But a $35 million plan aimed at heading off the disaster ran aground in a Senate committee Thursday — after opposition by an unlikely coalition of environmental groups and officials under Republican Gov. Susana Martinez.
Opponents said they agreed the potential crisis deserves immediate attention, but that the package of bills proposed by Sen. Carroll Leavell, R-Jal, would draw from the wrong pots of money.
Leavell and other supporters proposed tapping into a variety of state funds dedicated to environmental cleanup, water projects and roads, among others, over a period of several years. The cavern is expected to collapse by 2022, he said, unless it’s filled in
“This is actually a ticking time bomb,” Leavell told the Senate Conservation Committee.
But Democratic and Republican senators alike rejected the legislation on a 6-1 vote.
Some opponents said a gasoline tax increase could provide money for the project instead, or perhaps an appropriation out of New Mexico’s basic operating budget, which is expected to have about $292 million in extra spending capacity in the coming year.
Others questioned whether the local governments in Carlsbad are doing enough to address the problem.
Sen. Richard Martinez, D-Española, wanted to know why residents of a mobile-home park haven’t been evacuated already.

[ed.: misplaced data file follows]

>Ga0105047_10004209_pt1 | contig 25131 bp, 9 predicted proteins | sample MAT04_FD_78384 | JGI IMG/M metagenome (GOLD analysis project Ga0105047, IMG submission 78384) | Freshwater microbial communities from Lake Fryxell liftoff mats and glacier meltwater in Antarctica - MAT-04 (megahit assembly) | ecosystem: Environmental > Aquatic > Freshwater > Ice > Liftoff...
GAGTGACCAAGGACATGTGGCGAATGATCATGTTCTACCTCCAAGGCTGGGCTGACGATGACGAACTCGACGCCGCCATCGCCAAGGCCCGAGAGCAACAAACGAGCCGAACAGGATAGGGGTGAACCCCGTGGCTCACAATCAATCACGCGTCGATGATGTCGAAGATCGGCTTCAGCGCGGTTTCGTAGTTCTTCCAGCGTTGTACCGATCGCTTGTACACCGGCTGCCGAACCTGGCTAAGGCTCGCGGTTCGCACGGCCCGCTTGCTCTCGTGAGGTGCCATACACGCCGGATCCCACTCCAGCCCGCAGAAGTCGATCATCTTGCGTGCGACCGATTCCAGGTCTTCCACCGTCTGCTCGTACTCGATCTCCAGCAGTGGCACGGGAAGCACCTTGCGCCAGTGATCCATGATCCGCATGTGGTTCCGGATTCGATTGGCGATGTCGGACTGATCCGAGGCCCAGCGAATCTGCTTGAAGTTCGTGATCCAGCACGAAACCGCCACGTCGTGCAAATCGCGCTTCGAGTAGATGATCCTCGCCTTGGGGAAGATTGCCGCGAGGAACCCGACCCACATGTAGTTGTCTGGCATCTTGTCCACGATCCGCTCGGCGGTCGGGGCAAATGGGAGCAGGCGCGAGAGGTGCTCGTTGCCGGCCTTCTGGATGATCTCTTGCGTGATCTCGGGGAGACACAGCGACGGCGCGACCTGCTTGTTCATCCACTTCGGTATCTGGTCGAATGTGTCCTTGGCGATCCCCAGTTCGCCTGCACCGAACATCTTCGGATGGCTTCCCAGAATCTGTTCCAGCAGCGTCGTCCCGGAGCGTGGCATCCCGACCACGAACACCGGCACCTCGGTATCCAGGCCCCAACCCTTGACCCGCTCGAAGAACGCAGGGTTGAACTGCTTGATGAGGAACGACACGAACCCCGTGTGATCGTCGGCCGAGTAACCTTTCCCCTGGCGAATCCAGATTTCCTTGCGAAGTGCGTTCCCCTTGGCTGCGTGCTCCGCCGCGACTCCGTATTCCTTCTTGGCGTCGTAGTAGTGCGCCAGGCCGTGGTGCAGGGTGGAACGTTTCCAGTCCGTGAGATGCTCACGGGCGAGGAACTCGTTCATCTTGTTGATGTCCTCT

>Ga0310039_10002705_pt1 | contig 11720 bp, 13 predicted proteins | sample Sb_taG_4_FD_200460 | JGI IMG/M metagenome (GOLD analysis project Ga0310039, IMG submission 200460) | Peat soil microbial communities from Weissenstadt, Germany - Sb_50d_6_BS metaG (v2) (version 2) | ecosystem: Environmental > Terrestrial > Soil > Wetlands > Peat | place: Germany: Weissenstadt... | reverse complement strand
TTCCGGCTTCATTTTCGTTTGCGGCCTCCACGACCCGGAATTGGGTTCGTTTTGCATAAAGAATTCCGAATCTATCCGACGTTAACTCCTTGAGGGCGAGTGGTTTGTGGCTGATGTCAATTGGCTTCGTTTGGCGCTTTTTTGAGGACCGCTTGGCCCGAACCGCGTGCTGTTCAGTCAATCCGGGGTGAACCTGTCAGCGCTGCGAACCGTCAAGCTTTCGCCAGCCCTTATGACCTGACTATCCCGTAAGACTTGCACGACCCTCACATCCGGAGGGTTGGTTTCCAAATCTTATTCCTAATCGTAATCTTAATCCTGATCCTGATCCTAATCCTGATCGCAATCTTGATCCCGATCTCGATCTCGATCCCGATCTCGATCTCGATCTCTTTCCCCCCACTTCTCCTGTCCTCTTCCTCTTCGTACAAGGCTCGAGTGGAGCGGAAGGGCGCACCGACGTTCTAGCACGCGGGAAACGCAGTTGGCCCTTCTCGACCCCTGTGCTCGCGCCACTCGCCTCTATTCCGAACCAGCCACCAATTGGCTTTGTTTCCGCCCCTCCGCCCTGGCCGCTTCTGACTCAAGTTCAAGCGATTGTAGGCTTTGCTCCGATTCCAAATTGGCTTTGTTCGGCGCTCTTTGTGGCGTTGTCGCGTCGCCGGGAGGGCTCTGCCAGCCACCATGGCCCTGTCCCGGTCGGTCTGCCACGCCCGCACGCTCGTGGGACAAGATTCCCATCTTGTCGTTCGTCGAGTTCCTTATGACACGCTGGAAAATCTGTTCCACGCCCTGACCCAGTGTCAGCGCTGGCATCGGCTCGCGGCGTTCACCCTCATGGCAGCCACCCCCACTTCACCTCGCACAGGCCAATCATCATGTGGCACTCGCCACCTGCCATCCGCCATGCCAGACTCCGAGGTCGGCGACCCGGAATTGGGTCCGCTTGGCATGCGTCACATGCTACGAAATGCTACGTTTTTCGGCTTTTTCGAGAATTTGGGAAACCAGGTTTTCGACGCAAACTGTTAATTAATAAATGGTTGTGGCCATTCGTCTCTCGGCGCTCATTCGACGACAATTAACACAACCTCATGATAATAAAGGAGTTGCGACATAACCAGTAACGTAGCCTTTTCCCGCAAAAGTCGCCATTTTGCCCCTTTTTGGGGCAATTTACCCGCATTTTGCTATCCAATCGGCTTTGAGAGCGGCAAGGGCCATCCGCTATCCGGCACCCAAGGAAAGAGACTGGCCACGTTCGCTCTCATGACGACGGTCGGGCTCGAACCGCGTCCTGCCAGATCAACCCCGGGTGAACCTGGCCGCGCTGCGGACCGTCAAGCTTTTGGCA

“Are you waiting for someone to die before you rub it in our face?” he asked at one point.
The money sources proposed by Leavell are necessary for environmental cleanup and other projects throughout New Mexico, Martinez said.
“While I feel the state has some responsibility,” he said, “I don’t think that raiding all these other funds is fair to the state of New Mexico.”
The cabinet secretaries for the state departments of Environment and Energy, Minerals and Natural Resources urged senators to find other sources of money, not the funds targeted by Leavell.
Supporters, in turn, said the accounts they’ve proposed tapping into have already helped the state. They were among the funds from which money was “swept” into the basic operating budget amid the state’s budget crisis in recent years.
Former state lawmaker John Heaton, chairman of the Carlsbad Brine Well Remediation Advisory Authority, said he and others have searched everywhere for money and “don’t have any other place to go.”
“We’re racing against time, and we’re racing against gravity,” Heaton said.
Two similar wells have already collapsed, he said, in remote areas. Now the land around the Carlsbad brine well is showing fractures, Heaton said.
Monitoring equipment is in place to provide a warning if a collapse appears imminent, he said, but even if people escape in time, there would be tremendous damage to two highways, an irrigation canal that feeds nearby farmland, a church and other structures.
After the meeting, Leavell said he wouldn’t give up and that he remains optimistic about finding another funding source before the legislative session ends Feb. 15.